What is a 'Busted Takeover'

A busted takeover, or bust-up takeover, is a highly leveraged corporate buyout, in which some of the acquired company’s assets are sold in order to repay the loan that financed the takeover.

BREAKING DOWN 'Busted Takeover'

Busted takeovers are used in acquisitions when the acquiring company does not have much cash and the target company has a surplus of undervalued assets. These assets are usually used as collateral for the loan, in order to complete the deal.

Busted takeovers are often leveraged buyouts which are financed by a significant amount of debt — which are sometimes used to combat hostile takeover bids. The resulting corporate structure, with high levels of debt, may subsequently act as a deterrent to hostile bidders.

Once the target company is acquired, some of its assets are sold in order to pay back a portion of the funds that the acquiring company used to finance the initial buyout. This form of asset stripping can unlock shareholder value, if the assets are sufficiently undervalued.

Example of a Bust-Up Takeover

An example of a bust-up takeover was Pantry Pride's bid to acquire Revlon in 1985. Pantry Pride, a large supermarket chain controlled by Ron Perelman, was smaller than Revlon, the beauty products and healthcare concern, and planned to use debt for the purchase. At the time of the bid, M. C. Bergerac, Revlon's Chairman, stated "Revlon is not for sale. We are not seeking acquisition proposals. Our board of directors believes that the Revlon shareholders should be protected against a junk-bond bust-up takeover."

In other words, Pantry Pride planned to use junk bonds for financing and would also sell off parts of Revlon once the acquisition was final. Pantry Pride was able to purchase Revlon after winning a court case in the Delaware Supreme Court. After acquiring Revlon, Perelman sold about $1.4 billion worth of Revlon’s non-cosmetics businesses.

RELATED TERMS
  1. Revlon Rule

    The Revlon rule is the legal principle that a board of directors ...
  2. Takeover

    A takeover occurs when an acquiring company makes a bid in an ...
  3. Takeover Bid

    A takeover bid is a corporate action in which an acquiring company ...
  4. Hostile Takeover Bid

    A hostile takeover bid occurs when an entity attempts to take ...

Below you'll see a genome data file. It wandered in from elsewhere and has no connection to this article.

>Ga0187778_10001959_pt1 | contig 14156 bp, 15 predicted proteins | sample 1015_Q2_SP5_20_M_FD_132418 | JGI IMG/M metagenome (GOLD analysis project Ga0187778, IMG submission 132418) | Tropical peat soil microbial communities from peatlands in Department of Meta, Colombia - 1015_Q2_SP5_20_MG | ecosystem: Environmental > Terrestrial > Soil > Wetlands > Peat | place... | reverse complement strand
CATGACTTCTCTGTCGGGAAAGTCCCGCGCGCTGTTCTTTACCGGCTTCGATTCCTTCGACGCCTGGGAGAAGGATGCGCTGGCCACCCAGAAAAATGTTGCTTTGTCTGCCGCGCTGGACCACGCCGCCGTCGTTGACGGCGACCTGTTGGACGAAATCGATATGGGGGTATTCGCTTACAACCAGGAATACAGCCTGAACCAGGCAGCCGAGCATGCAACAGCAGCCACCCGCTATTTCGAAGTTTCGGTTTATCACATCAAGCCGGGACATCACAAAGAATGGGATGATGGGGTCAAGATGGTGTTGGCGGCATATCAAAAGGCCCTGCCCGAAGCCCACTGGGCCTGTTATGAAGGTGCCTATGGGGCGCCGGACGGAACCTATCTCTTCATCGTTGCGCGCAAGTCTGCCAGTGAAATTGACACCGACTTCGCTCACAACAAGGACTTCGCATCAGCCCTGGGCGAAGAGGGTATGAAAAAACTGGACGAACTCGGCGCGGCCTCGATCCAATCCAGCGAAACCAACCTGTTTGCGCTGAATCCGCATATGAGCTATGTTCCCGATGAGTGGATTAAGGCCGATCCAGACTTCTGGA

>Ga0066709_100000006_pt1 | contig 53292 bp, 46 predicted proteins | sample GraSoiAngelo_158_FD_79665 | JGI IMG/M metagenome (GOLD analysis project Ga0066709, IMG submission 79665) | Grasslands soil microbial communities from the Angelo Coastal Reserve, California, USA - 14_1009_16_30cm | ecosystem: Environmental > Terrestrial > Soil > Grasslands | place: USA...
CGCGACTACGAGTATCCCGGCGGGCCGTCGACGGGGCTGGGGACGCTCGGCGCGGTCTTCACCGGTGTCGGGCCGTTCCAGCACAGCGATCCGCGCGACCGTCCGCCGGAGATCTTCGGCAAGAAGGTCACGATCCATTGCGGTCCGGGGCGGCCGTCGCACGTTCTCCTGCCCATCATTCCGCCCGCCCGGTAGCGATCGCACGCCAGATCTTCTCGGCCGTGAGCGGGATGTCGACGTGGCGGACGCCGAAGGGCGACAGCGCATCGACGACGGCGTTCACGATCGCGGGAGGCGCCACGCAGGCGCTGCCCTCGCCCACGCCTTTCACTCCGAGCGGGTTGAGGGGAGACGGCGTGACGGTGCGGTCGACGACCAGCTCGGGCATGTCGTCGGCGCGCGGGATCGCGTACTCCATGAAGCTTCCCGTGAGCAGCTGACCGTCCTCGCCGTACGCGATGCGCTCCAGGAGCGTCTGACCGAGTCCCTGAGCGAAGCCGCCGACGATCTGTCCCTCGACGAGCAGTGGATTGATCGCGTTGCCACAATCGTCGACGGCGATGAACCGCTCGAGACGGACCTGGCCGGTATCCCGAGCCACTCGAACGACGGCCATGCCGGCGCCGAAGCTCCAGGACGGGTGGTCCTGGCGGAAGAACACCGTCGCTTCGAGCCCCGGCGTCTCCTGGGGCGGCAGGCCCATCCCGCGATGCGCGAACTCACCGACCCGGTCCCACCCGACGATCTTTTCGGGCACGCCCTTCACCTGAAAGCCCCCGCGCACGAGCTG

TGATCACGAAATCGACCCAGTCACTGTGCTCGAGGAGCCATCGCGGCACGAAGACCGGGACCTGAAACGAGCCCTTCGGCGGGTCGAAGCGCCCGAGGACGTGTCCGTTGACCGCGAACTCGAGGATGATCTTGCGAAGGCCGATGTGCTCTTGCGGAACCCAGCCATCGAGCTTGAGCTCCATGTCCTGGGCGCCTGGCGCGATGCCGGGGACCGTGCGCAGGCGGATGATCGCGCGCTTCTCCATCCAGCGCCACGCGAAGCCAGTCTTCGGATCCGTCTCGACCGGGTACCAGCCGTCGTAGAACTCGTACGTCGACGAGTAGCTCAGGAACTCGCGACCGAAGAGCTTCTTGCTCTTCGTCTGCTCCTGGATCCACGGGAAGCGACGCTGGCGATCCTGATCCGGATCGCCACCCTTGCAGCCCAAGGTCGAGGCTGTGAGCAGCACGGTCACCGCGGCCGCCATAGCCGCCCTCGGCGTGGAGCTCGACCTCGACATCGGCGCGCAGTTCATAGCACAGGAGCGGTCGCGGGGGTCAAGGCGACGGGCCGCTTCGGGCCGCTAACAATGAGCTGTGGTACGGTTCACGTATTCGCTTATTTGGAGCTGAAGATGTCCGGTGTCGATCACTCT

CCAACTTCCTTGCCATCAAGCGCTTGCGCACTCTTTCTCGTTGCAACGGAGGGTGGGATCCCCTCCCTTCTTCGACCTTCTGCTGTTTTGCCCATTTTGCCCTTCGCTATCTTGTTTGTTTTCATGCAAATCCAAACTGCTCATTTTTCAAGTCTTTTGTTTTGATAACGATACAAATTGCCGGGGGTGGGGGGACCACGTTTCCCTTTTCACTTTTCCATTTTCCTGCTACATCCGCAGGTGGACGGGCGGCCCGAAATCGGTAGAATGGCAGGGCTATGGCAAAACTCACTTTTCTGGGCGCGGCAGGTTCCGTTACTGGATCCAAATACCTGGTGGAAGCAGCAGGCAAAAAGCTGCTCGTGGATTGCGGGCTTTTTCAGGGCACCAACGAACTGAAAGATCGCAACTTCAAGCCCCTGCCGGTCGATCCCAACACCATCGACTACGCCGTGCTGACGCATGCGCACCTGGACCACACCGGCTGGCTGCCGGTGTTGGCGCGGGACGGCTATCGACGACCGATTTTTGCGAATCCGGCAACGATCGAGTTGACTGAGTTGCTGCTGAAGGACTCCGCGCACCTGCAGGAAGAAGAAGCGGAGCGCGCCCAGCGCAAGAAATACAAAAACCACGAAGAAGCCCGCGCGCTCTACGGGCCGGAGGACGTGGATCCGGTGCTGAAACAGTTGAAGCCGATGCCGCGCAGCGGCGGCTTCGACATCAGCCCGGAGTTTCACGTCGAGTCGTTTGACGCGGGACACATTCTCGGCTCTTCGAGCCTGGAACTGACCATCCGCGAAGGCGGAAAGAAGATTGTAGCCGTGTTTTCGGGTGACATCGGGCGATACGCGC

5. Killer Bees

    Killer bees helped companies avoid takeovers, during the 198 ...
  6. Black Knight

    A black knight is a company that makes an unwelcome takeover ...
Related Articles
  1. Investing

    Revlon Embarks on New Digital Transformation

    The NYC cosmetics giant hopes to target Millennial consumers online as part of its comeback plan.
  2. Investing

    Trademarks of a Takeover Target

    These tips on finding viable takeover targets can lead you to little companies with big prospects.
  3. Small Business

    Corporate Takeover Defense: A Shareholder's Perspective

    Find out the strategies corporations use to protect themselves from unwanted acquisitions.
  4. Insights

    Avon Focuses On Overlooked Demographic

    Avon has been losing market share to more tech-savvy competitors. But it has a new plan to win back sales.
  5. Investing

    What Investors Can Learn From M&A Payment Methods

    How a company pays in a merger or acquisition can reveal a lot about the buyer and seller.
  6. Investing

    The Most Famous Leveraged Buyouts

    A look at the largest and most famous leveraged buyouts in history.
  7. Investing

    Loading Up On Convenience Store Stocks

    Thanks to fuel, cigarette and food sales, convenience stores offer the stable cash flows that many investors seek.
  8. Trading

    Trade Takeover Stocks With Merger Arbitrage

    This high-risk strategy attempts to profit from price discrepancies that arise during acquisitions.
  9. Tech

    10 Most Famous Leveraged Buyouts

    Learn about the boldest, riskiest leveraged buyouts in history and how they either become famous for failing miserably or making billions.
RELATED FAQS
  1. How can a company buy back shares to fend off a hostile takeover?

    Learn about why a business might use a stock buyback to thwart a hostile takeover attempt by reducing its total assets and ... Read Answer >>
  2. A Hostile Takeover vs. Friendly Takeover

    Learn about the difference between a hostile takeover and a friendly takeover, and understand how proxy fights and tender ... Read Answer >>
  3. What is a staggered board?

    A staggered board of directors (also known as a classified board) is a board that is made up of different classes of directors. ... Read Answer >>
  4. Why is a shareholder rights plan called a "poison pill?"

    Discover why shareholder rights plans are often called "poison pills" to fight hostile takeovers and give smaller corporations ... Read Answer >>
  5. Why Isn't My Stock Trading at the Buyout Price?

    An acquisition or merger does not necessarily mean the deal will be resolved as originally stated. Read Answer >>
  6. What is the difference between a merger and an acquisition?

    Learn about the legal differences between a corporate merger and corporate acquisition – terms used when companies are either ... Read Answer >>
Trading Center